means for delivering an electrical therapy signal to the patient at a frequency of from 1.5 kHz to 100 kHz, and the identified signal delivery parameter value using a voltage within a margin of the available voltage.
31. The system of claim 30 wherein the signal delivery parameter is pulse width.
32. The system of claim 30 wherein the signal delivery parameter is duty cycle.
33. The system of claim 30 wherein the available voltage is an output voltage of a battery that provides power for the electrical therapy signal.
34. The system of claim 30, further comprising:
means for receiving at least one input corresponding to a target therapy amplitude and a target pulse width;
means for determining that the available voltage is insufficient to supply a therapy signal at the target therapy amplitude and the target pulse width;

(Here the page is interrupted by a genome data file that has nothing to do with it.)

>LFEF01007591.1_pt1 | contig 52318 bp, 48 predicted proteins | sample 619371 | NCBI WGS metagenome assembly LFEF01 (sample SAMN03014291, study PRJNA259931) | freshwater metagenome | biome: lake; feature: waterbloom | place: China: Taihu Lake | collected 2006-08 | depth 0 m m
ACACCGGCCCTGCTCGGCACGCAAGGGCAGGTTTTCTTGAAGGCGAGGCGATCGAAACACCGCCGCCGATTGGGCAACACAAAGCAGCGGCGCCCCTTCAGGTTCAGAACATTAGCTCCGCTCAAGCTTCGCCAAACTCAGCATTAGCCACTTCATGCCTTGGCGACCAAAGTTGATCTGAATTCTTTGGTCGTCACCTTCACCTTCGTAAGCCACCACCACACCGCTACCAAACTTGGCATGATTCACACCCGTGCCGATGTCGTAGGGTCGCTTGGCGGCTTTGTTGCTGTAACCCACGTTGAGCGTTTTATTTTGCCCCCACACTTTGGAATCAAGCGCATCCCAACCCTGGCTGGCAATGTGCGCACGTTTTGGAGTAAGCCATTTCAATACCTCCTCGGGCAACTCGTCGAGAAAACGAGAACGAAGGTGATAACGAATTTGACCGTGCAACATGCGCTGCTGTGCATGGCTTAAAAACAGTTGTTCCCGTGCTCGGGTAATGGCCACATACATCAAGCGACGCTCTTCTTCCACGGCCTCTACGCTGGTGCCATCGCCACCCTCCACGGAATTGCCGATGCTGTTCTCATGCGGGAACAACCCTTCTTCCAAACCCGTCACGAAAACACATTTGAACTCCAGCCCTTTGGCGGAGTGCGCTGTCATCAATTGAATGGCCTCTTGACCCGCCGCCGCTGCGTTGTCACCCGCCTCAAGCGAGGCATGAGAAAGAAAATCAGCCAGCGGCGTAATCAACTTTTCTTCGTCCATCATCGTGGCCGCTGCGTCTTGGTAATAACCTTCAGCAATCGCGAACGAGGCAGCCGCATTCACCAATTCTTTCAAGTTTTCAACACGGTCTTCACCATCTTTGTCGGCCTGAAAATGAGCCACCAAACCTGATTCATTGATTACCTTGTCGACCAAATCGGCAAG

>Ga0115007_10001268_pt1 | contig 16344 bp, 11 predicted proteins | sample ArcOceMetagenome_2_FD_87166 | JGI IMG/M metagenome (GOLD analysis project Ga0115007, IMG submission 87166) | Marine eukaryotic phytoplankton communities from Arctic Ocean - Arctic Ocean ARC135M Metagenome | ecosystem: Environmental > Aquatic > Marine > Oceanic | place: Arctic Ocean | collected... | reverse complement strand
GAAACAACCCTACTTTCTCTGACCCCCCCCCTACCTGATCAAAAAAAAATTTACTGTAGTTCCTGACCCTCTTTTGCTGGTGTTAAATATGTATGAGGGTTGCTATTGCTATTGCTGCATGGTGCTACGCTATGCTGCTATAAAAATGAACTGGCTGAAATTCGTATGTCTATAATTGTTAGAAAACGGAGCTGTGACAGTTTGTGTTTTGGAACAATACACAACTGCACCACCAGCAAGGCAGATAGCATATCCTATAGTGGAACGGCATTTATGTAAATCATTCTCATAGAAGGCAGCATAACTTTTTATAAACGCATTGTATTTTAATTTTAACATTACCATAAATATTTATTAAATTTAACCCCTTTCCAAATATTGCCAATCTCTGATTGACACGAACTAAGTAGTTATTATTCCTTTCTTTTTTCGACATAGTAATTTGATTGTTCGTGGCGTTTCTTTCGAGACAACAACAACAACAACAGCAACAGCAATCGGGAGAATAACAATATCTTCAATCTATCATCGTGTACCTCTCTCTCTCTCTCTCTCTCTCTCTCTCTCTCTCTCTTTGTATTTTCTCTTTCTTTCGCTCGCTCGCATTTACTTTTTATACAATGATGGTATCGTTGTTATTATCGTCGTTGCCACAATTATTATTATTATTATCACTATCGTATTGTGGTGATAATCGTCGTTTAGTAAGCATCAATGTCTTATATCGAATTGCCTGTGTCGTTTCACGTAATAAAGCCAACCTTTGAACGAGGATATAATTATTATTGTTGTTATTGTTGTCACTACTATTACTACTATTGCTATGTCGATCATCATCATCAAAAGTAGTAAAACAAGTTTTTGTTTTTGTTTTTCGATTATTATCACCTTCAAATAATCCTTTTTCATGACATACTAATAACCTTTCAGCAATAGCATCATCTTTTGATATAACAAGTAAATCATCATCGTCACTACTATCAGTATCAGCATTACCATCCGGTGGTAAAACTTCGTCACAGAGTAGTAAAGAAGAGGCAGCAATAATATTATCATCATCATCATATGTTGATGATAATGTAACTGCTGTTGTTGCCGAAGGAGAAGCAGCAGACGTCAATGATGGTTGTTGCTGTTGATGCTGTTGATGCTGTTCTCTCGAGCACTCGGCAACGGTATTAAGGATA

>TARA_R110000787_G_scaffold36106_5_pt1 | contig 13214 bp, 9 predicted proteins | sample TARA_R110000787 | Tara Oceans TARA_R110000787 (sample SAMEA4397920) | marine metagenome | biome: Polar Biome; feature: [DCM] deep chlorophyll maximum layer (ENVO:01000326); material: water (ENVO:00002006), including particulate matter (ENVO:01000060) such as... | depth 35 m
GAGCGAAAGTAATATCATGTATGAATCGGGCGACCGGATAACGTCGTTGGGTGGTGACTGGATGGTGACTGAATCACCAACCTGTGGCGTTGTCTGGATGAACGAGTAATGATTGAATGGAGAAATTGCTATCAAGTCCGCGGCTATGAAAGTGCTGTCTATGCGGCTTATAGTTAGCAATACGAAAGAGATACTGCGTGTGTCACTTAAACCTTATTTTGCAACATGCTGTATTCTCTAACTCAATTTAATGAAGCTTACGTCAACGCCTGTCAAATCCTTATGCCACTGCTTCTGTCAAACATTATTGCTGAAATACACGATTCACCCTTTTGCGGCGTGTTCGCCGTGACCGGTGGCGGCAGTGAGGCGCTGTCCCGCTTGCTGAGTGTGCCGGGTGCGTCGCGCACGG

means for identifying an updated therapy amplitude less than the target therapy amplitude;
means for based at least in part on the updated therapy amplitude and the correlation, identifying an updated pulse width greater than the target pulse width; and
means for delivering the electrical therapy signal to the patient at the updated therapy amplitude and the updated pulse width.
35. The system of claim 30, wherein the correlation is patient-specific correlation, and wherein the method further comprises establishing the correlation.
36. The system of claim 35 wherein establishing the correlation includes establishing the correlation by producing paresthesia in the patient, and wherein delivering the electrical therapy signal does not produce paresthesia in the patient.
37. A system for treating pain in a patient, comprising:
means for establishing a patient-specific correlation between amplitudes and pulse widths by identifying at least one pulse width/amplitude pair that produces a detectable result in the patient;
means for receiving at least one input corresponding to a target therapy amplitude, pulse width and frequency;